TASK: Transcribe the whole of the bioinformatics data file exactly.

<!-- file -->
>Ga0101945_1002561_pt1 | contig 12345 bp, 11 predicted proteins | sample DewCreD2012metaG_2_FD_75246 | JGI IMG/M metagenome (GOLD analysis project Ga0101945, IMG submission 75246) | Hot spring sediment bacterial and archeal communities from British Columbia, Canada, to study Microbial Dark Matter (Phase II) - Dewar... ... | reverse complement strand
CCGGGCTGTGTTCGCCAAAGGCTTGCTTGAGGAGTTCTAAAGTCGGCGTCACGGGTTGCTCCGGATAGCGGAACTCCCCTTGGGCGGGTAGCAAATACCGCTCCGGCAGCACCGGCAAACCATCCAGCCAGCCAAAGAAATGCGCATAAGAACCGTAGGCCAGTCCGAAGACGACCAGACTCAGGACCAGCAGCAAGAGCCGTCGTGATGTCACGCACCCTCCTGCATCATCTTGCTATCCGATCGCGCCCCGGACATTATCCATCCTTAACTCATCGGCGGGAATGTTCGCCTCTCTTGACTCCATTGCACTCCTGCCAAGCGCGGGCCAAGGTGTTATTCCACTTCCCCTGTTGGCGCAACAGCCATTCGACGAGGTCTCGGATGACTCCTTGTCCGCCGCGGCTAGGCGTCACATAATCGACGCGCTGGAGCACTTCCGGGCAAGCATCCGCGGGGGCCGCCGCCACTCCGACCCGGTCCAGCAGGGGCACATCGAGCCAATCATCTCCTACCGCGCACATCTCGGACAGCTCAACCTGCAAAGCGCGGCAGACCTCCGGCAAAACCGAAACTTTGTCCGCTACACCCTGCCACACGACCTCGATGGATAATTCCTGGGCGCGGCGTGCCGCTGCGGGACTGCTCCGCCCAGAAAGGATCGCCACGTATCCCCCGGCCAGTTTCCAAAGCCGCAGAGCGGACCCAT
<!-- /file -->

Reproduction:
>Ga0101945_1002561_pt1 | contig 12345 bp, 11 predicted proteins | sample DewCreD2012metaG_2_FD_75246 | JGI IMG/M metagenome (GOLD analysis project Ga0101945, IMG submission 75246) | Hot spring sediment bacterial and archeal communities from British Columbia, Canada, to study Microbial Dark Matter (Phase II) - Dewar... ... | reverse complement strand
CCGGGCTGTGTTCGCCAAAGGCTTGCTTGAGGAGTTCTAAAGTCGGCGTCACGGGTTGCTCCGGATAGCGGAACTCCCCTTGGGCGGGTAGCAAATACCGCTCCGGCAGCACCGGCAAACCATCCAGCCAGCCAAAGAAATGCGCATAAGAACCGTAGGCCAGTCCGAAGACGACCAGACTCAGGACCAGCAGCAAGAGCCGTCGTGATGTCACGCACCCTCCTGCATCATCTTGCTATCCGATCGCGCCCCGGACATTATCCATCCTTAACTCATCGGCGGGAATGTTCGCCTCTCTTGACTCCATTGCACTCCTGCCAAGCGCGGGCCAAGGTGTTATTCCACTTCCCCTGTTGGCGCAACAGCCATTCGACGAGGTCTCGGATGACTCCTTGTCCGCCGCGGCTAGGCGTCACATAATCGACGCGCTGGAGCACTTCCGGGCAAGCATCCGCGGGGGCCGCCGCCACTCCGACCCGGTCCAGCAGGGGCACATCGAGCCAATCATCTCCTACCGCGCACATCTCGGACAGCTCAACCTGCAAAGCGCGGCAGACCTCCGGCAAAACCGAAACTTTGTCCGCTACACCCTGCCACACGACCTCGATGGATAATTCCTGGGCGCGGCGTGCCGCTGCGGGACTGCTCCGCCCAGAAAGGATCGCCACGTATCCCCCGGCCAGTTTCCAAAGCCGCAGAGCGGACCCAT